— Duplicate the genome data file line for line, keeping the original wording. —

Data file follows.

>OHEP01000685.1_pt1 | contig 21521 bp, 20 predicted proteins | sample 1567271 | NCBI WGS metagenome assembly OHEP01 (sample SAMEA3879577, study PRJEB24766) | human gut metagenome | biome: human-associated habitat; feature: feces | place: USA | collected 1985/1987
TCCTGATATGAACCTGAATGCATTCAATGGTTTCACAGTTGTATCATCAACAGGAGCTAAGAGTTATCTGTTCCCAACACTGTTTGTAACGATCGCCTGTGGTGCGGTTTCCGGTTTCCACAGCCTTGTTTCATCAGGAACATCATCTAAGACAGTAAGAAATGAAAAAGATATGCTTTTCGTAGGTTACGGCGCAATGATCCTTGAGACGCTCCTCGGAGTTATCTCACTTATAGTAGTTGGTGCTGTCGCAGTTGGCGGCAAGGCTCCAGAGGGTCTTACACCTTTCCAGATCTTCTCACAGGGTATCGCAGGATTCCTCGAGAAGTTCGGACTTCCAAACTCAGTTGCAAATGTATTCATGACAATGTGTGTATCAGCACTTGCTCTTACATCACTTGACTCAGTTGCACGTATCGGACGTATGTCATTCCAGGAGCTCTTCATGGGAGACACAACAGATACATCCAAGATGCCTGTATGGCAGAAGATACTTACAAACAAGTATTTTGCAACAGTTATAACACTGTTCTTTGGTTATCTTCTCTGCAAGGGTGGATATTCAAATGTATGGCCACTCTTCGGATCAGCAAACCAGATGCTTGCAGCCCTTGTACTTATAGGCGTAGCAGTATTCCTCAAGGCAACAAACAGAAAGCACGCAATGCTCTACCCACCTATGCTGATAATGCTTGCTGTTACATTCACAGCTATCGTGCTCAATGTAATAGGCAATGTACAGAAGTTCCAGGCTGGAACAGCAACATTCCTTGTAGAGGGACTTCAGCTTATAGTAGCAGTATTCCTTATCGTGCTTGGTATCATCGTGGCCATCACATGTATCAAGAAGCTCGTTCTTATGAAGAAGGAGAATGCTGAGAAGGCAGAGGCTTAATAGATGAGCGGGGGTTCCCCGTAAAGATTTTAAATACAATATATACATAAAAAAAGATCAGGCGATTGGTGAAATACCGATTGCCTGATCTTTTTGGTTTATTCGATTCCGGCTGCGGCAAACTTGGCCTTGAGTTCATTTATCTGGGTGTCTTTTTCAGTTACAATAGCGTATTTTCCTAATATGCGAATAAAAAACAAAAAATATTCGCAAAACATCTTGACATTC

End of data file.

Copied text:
>OHEP01000685.1_pt1 | contig 21521 bp, 20 predicted proteins | sample 1567271 | NCBI WGS metagenome assembly OHEP01 (sample SAMEA3879577, study PRJEB24766) | human gut metagenome | biome: human-associated habitat; feature: feces | place: USA | collected 1985/1987
TCCTGATATGAACCTGAATGCATTCAATGGTTTCACAGTTGTATCATCAACAGGAGCTAAGAGTTATCTGTTCCCAACACTGTTTGTAACGATCGCCTGTGGTGCGGTTTCCGGTTTCCACAGCCTTGTTTCATCAGGAACATCATCTAAGACAGTAAGAAATGAAAAAGATATGCTTTTCGTAGGTTACGGCGCAATGATCCTTGAGACGCTCCTCGGAGTTATCTCACTTATAGTAGTTGGTGCTGTCGCAGTTGGCGGCAAGGCTCCAGAGGGTCTTACACCTTTCCAGATCTTCTCACAGGGTATCGCAGGATTCCTCGAGAAGTTCGGACTTCCAAACTCAGTTGCAAATGTATTCATGACAATGTGTGTATCAGCACTTGCTCTTACATCACTTGACTCAGTTGCACGTATCGGACGTATGTCATTCCAGGAGCTCTTCATGGGAGACACAACAGATACATCCAAGATGCCTGTATGGCAGAAGATACTTACAAACAAGTATTTTGCAACAGTTATAACACTGTTCTTTGGTTATCTTCTCTGCAAGGGTGGATATTCAAATGTATGGCCACTCTTCGGATCAGCAAACCAGATGCTTGCAGCCCTTGTACTTATAGGCGTAGCAGTATTCCTCAAGGCAACAAACAGAAAGCACGCAATGCTCTACCCACCTATGCTGATAATGCTTGCTGTTACATTCACAGCTATCGTGCTCAATGTAATAGGCAATGTACAGAAGTTCCAGGCTGGAACAGCAACATTCCTTGTAGAGGGACTTCAGCTTATAGTAGCAGTATTCCTTATCGTGCTTGGTATCATCGTGGCCATCACATGTATCAAGAAGCTCGTTCTTATGAAGAAGGAGAATGCTGAGAAGGCAGAGGCTTAATAGATGAGCGGGGGTTCCCCGTAAAGATTTTAAATACAATATATACATAAAAAAAGATCAGGCGATTGGTGAAATACCGATTGCCTGATCTTTTTGGTTTATTCGATTCCGGCTGCGGCAAACTTGGCCTTGAGTTCATTTATCTGGGTGTCTTTTTCAGTTACAATAGCGTATTTTCCTAATATGCGAATAAAAAACAAAAAATATTCGCAAAACATCTTGACATTC